IN OTHER NEWS:
— Attorney General Tish James on Friday warned more than 30 online and brick-and-mortar retailers statewide to stop overcharging for baby formula after consumers reported unreasonably high prices.
— New Yorkers can choose “X” as their gender on their driver license, learner permit or non-driver identification card, Gov. Kathy Hochul announced Friday.
WE LOVE TO HEAR FROM YOU: This roundup is for you! Send news tips, health tips, ideas, criticisms and corrections to [email protected] and [email protected].
TODAY’S TIP — The state Office of Mental Health is offering resources to New Yorkers seeking emotional support in wake of recent mass shootings.
STUDY THIS — The New York Times reports: “One in five adult Covid survivors under the age of 65 in the United States has experienced at least one health condition that could be considered long Covid, according to a large new study by the Centers for Disease Control and Prevention. Among patients 65 and older, the number is even higher: one in four.”
The Post reports that “State lawmakers are pushing a bill that would help pad the pockets of lawyers representing clients in medical malpractice lawsuits.”
“Ten people were injured at the Barclays Center early Sunday morning when a loud noise heard on the street outside incited panic,” The New York Times reports.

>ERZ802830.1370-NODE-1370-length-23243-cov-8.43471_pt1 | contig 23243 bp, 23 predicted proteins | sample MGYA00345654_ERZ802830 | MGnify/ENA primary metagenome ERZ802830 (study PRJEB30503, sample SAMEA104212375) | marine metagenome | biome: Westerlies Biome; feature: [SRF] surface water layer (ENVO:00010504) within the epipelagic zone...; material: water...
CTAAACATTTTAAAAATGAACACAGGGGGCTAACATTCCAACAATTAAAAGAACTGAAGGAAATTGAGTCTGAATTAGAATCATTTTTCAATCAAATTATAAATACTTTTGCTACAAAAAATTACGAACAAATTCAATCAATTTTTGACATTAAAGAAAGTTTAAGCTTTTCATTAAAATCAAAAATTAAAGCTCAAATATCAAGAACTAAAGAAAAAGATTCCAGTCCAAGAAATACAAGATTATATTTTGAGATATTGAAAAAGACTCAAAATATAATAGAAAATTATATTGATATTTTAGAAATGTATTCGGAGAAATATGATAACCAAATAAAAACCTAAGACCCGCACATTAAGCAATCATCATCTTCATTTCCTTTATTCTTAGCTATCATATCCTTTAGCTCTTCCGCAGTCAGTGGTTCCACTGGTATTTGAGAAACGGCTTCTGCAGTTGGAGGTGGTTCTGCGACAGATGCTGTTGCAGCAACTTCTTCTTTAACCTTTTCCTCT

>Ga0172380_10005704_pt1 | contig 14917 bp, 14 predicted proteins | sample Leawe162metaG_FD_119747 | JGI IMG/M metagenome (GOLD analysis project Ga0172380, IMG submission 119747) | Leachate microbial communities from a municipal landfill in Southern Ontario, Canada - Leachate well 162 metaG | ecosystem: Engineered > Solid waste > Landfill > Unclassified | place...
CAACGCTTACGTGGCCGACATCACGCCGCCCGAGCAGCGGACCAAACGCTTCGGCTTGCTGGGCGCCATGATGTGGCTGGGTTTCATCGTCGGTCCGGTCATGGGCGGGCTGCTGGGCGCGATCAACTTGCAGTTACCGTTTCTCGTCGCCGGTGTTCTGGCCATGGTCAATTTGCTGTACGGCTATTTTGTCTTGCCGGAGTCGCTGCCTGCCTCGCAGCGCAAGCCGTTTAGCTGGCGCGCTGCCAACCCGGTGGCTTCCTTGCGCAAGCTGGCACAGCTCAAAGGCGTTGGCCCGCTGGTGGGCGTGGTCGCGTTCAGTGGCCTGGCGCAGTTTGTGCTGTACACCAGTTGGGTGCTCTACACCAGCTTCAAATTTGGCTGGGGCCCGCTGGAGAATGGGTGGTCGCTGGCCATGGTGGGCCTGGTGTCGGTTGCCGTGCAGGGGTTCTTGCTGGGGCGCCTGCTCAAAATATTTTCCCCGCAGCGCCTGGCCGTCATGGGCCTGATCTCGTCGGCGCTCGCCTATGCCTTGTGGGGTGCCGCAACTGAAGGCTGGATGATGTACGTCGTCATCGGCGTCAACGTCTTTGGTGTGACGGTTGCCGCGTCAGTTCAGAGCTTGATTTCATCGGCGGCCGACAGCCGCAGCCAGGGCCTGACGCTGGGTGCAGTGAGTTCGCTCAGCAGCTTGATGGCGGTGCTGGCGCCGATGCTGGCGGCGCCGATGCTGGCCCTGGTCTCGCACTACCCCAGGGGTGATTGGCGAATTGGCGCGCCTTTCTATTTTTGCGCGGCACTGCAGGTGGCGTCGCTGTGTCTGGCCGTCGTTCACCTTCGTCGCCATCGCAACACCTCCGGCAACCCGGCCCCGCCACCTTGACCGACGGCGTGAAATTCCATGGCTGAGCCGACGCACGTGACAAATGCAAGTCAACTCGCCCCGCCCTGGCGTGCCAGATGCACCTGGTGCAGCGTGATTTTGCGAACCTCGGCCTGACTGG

Eleven newborns were killed in a fire at a neonatal unit at a Senegalese hospital.
Resident physicians in California and other states are attempting to unionize.
STAT examines how long Covid-19 can last without developing a resistance to the antiviral pill, Paxlovid.
Oklahoma abortion clinics are referring patients to other states in wake of a new law that outlaws most abortions, the Wall Street Journal reports.
Nicole Hockley describes to The Atlantic “her son’s death in the Sandy Hook shooting, and the long grieving process that the parents of 19 children in Uvalde now face.”
POLITICO’s Rachael Levy looks at how “America’s hospital regulator wasn’t designed for a pandemic.”
The city of Austin is attempting to shield its residents from prosecution under a Texas law that would criminalize almost all abortions if Roe v. Wade is overturned — the first push by a major city in a red state to try to circumvent state abortion policy, POLITICO’s Megan Messerly reports.
POLITICO’s Helen Collis reports that the World Health Organization has urged countries that have stockpiled doses of smallpox and monkeypox vaccines and treatments to engage in talks to fairly distribute the doses where they are now most needed.
MISSED A ROUNDUP? Get caught up on the New York Health Care Newsletter.